Lady Liberty

Our liberal democratic world

I was born in Hungary in 1968. I lived the first 18 years of my life in Hungary under oppressive communism and Soviet occupation.

I first escaped Hungary in 1984 but I was deported back from Austria because I was underage. I escaped again in 1987, this time with success, and sought political asylum seeking a better life in freedom and democracy. I arrived in Australia in 1988 as a political refugee.

As someone who lived under communism, I can attest from personal experience to the fact that communism is a flawed system of government. While the ideals of social equality and classless society may be an alluring utopia, the reality is that those in power are quickly corrupted. As the system turns oppressive and abusive, its ideals are quickly forgotten and its purported benefits are outweighed by the consequences of unimaginable abuses.

Although the Soviet Union has now fallen, China and North Korea remain prime examples of the folly of communism, corrupted by power-hungry party officials and rife with unimaginable abuses of human rights. Unfortunately, no system of government is immune to human corruption and overreach.

Growing up in communism you quickly learn that dissent is very ‘dangerous’, therefore it must be snuffed out at any cost. Dissent is said to weaken the authority of the government and enables your ‘enemies’ to strike.

Your enemy is ruthless of course. It will stop at nothing to destroy your way of life. It will use force, with reckless disregard to human life and the stability of society.

For the first 18 years of my life that enemy was the United States of America, the leader of a ‘decadent and oppressive’ Western society which has exploited its own working class and was hell-bent on destroying our ‘perfect utopian’ communist way of life.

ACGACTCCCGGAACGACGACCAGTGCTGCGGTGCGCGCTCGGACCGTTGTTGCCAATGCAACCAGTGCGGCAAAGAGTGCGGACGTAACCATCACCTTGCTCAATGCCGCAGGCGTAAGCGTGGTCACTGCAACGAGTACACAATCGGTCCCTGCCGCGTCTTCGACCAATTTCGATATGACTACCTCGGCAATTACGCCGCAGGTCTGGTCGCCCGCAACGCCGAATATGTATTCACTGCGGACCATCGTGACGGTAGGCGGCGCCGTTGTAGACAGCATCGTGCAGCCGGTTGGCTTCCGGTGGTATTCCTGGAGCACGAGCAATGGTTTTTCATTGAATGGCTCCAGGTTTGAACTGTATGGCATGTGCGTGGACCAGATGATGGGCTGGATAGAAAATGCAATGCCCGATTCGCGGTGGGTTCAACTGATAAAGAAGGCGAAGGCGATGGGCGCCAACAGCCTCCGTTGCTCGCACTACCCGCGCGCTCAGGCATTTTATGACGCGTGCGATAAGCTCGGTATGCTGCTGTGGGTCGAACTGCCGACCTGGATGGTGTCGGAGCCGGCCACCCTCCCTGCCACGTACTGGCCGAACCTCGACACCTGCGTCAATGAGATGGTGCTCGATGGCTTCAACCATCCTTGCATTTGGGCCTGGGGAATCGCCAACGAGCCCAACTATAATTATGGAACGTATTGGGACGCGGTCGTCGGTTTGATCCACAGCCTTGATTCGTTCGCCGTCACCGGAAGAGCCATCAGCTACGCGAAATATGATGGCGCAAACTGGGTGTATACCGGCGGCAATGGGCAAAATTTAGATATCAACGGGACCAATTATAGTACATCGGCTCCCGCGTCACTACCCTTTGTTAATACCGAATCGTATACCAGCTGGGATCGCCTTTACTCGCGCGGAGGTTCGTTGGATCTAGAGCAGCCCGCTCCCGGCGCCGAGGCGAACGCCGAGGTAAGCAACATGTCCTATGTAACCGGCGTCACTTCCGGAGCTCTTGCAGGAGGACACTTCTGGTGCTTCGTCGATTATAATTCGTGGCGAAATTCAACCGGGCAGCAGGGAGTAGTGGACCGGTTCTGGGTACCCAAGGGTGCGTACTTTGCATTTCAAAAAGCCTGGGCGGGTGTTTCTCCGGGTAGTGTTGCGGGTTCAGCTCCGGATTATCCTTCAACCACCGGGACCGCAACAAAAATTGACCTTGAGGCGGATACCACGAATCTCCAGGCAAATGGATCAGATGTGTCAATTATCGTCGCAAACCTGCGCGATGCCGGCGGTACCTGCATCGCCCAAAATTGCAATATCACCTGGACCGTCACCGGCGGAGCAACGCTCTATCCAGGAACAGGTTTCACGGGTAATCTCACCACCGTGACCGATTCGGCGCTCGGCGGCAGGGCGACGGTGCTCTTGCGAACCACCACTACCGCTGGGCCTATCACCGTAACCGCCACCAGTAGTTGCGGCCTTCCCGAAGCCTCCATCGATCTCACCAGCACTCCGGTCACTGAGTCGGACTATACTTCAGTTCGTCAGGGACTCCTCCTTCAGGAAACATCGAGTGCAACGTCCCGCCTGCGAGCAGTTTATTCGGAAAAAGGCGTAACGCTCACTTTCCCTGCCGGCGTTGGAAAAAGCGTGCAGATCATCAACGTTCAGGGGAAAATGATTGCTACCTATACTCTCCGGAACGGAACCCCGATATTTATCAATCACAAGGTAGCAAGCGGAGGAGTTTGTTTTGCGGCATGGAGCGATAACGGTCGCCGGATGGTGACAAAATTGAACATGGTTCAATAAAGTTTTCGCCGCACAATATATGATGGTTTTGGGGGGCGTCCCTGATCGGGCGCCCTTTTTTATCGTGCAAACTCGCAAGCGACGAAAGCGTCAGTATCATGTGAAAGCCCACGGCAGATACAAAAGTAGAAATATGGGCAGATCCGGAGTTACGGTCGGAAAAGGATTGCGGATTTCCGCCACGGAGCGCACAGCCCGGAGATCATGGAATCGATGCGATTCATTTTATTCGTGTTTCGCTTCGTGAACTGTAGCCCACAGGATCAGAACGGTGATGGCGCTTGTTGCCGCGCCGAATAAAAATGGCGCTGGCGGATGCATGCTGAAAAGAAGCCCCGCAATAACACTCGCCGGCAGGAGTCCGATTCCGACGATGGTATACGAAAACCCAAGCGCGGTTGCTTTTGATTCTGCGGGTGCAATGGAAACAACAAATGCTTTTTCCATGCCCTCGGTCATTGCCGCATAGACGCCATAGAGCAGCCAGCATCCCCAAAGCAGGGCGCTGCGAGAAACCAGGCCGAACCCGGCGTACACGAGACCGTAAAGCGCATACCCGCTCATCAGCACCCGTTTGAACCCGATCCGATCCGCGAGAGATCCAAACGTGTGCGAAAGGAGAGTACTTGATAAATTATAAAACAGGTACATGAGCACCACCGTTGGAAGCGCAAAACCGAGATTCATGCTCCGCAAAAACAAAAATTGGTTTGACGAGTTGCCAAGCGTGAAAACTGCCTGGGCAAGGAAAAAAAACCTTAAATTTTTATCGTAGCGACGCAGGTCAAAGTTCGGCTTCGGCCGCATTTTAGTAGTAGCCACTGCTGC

It has spied on us, engaged in illegal activities in our territory and encouraged other nations and groups to commit unfriendly acts against us. It was planning to use force to destroy our utopian society, financed ‘terrorist’ elements to rise up against their own people and commit acts of ‘terrorism’ against the State through sporadic counter-revolutions and other subversive attacks on the nation.

The only way the State could protect its citizens from such an insidious enemy is by restricting what people are allowed to say and do, and even what opinions they may hold and express publicly. The State needs unfettered powers to detain, question and, if deemed necessary, imprison people in order to protect the nation from said insidious enemy. Every citizen has to play his or her part, and be vigilant, because the enemy never rests!

Media and news outlets must also support and protect the government in its fight against this insidious and immoral enemy, by refraining from revealing information that weakens or embarrasses the State. Any such action only plays into the hands of the enemy and anyone who engages in such actions is therefore a supporter of the enemy and an enemy of the State him or herself. Such people deserve no better treatment than the enemy would and through their actions they lose their rights as citizens of the benevolent State which has only the best interest of its citizens in sight.

Laws therefore must be enacted to support the State agenda, where laws are falling short of what’s needed, new, more oppressive laws must be enacted as soon as practicable. In circumstances where urgency demands it, the security of the State and it’s citizens outweighs the rights of any individual and extra-judicial action is not just justified, but it is the responsibility of the State to act swiftly and without delay.

That was communist Hungary in a nutshell from my personal experience. Sounds familiar?!

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